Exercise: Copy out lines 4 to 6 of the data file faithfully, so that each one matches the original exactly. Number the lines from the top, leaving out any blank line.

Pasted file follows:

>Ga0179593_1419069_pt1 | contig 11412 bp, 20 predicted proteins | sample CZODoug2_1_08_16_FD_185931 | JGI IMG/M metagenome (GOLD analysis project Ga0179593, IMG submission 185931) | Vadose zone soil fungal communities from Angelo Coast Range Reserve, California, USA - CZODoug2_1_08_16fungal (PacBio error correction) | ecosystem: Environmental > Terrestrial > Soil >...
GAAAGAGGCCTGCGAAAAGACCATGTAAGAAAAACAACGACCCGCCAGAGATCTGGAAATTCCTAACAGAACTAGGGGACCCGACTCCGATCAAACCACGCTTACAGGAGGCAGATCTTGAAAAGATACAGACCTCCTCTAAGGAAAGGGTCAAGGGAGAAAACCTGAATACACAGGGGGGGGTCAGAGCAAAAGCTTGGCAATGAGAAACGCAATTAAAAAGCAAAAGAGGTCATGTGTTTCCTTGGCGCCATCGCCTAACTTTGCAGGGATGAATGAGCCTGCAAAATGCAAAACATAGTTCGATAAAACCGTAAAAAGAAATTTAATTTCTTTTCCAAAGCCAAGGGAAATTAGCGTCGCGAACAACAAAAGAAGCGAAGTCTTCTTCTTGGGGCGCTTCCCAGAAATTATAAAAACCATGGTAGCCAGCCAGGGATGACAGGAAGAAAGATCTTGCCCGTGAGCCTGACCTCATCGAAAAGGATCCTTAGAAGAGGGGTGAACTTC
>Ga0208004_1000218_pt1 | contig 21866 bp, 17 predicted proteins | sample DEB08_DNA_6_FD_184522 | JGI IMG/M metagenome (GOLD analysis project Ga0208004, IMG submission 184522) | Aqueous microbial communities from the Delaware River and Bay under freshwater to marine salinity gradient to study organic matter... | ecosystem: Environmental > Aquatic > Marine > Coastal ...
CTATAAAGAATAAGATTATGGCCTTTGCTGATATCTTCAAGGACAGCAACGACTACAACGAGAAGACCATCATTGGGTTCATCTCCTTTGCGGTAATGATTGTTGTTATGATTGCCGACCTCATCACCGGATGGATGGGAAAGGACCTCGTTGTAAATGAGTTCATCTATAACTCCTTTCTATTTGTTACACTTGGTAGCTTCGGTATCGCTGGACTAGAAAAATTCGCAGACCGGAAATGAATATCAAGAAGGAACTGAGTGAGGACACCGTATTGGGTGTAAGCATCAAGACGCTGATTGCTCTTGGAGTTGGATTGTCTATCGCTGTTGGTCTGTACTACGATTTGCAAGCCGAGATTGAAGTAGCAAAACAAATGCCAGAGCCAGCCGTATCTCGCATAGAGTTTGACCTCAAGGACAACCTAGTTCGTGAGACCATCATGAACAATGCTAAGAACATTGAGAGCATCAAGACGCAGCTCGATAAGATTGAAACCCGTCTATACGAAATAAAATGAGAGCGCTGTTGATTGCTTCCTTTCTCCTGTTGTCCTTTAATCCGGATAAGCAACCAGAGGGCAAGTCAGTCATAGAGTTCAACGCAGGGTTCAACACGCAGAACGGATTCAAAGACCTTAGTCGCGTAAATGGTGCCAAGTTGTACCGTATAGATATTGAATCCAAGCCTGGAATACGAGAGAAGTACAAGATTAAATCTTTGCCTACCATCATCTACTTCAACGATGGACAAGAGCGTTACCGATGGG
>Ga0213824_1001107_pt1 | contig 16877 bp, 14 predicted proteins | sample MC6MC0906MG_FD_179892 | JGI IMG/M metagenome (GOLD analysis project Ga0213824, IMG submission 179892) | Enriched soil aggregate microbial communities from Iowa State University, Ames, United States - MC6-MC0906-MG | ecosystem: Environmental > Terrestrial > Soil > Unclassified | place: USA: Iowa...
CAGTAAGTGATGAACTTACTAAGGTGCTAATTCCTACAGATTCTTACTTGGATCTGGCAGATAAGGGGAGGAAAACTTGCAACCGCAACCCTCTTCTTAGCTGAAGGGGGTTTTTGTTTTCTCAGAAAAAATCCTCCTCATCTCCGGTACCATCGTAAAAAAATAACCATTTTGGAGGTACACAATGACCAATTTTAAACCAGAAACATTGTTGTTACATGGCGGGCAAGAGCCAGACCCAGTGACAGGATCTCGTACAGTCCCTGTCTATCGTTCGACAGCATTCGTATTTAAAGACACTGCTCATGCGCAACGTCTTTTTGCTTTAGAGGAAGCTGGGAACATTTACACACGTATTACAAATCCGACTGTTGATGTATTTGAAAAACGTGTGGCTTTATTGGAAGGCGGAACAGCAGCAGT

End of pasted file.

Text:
CTATAAAGAATAAGATTATGGCCTTTGCTGATATCTTCAAGGACAGCAACGACTACAACGAGAAGACCATCATTGGGTTCATCTCCTTTGCGGTAATGATTGTTGTTATGATTGCCGACCTCATCACCGGATGGATGGGAAAGGACCTCGTTGTAAATGAGTTCATCTATAACTCCTTTCTATTTGTTACACTTGGTAGCTTCGGTATCGCTGGACTAGAAAAATTCGCAGACCGGAAATGAATATCAAGAAGGAACTGAGTGAGGACACCGTATTGGGTGTAAGCATCAAGACGCTGATTGCTCTTGGAGTTGGATTGTCTATCGCTGTTGGTCTGTACTACGATTTGCAAGCCGAGATTGAAGTAGCAAAACAAATGCCAGAGCCAGCCGTATCTCGCATAGAGTTTGACCTCAAGGACAACCTAGTTCGTGAGACCATCATGAACAATGCTAAGAACATTGAGAGCATCAAGACGCAGCTCGATAAGATTGAAACCCGTCTATACGAAATAAAATGAGAGCGCTGTTGATTGCTTCCTTTCTCCTGTTGTCCTTTAATCCGGATAAGCAACCAGAGGGCAAGTCAGTCATAGAGTTCAACGCAGGGTTCAACACGCAGAACGGATTCAAAGACCTTAGTCGCGTAAATGGTGCCAAGTTGTACCGTATAGATATTGAATCCAAGCCTGGAATACGAGAGAAGTACAAGATTAAATCTTTGCCTACCATCATCTACTTCAACGATGGACAAGAGCGTTACCGATGGG
>Ga0213824_1001107_pt1 | contig 16877 bp, 14 predicted proteins | sample MC6MC0906MG_FD_179892 | JGI IMG/M metagenome (GOLD analysis project Ga0213824, IMG submission 179892) | Enriched soil aggregate microbial communities from Iowa State University, Ames, United States - MC6-MC0906-MG | ecosystem: Environmental > Terrestrial > Soil > Unclassified | place: USA: Iowa...
CAGTAAGTGATGAACTTACTAAGGTGCTAATTCCTACAGATTCTTACTTGGATCTGGCAGATAAGGGGAGGAAAACTTGCAACCGCAACCCTCTTCTTAGCTGAAGGGGGTTTTTGTTTTCTCAGAAAAAATCCTCCTCATCTCCGGTACCATCGTAAAAAAATAACCATTTTGGAGGTACACAATGACCAATTTTAAACCAGAAACATTGTTGTTACATGGCGGGCAAGAGCCAGACCCAGTGACAGGATCTCGTACAGTCCCTGTCTATCGTTCGACAGCATTCGTATTTAAAGACACTGCTCATGCGCAACGTCTTTTTGCTTTAGAGGAAGCTGGGAACATTTACACACGTATTACAAATCCGACTGTTGATGTATTTGAAAAACGTGTGGCTTTATTGGAAGGCGGAACAGCAGCAGT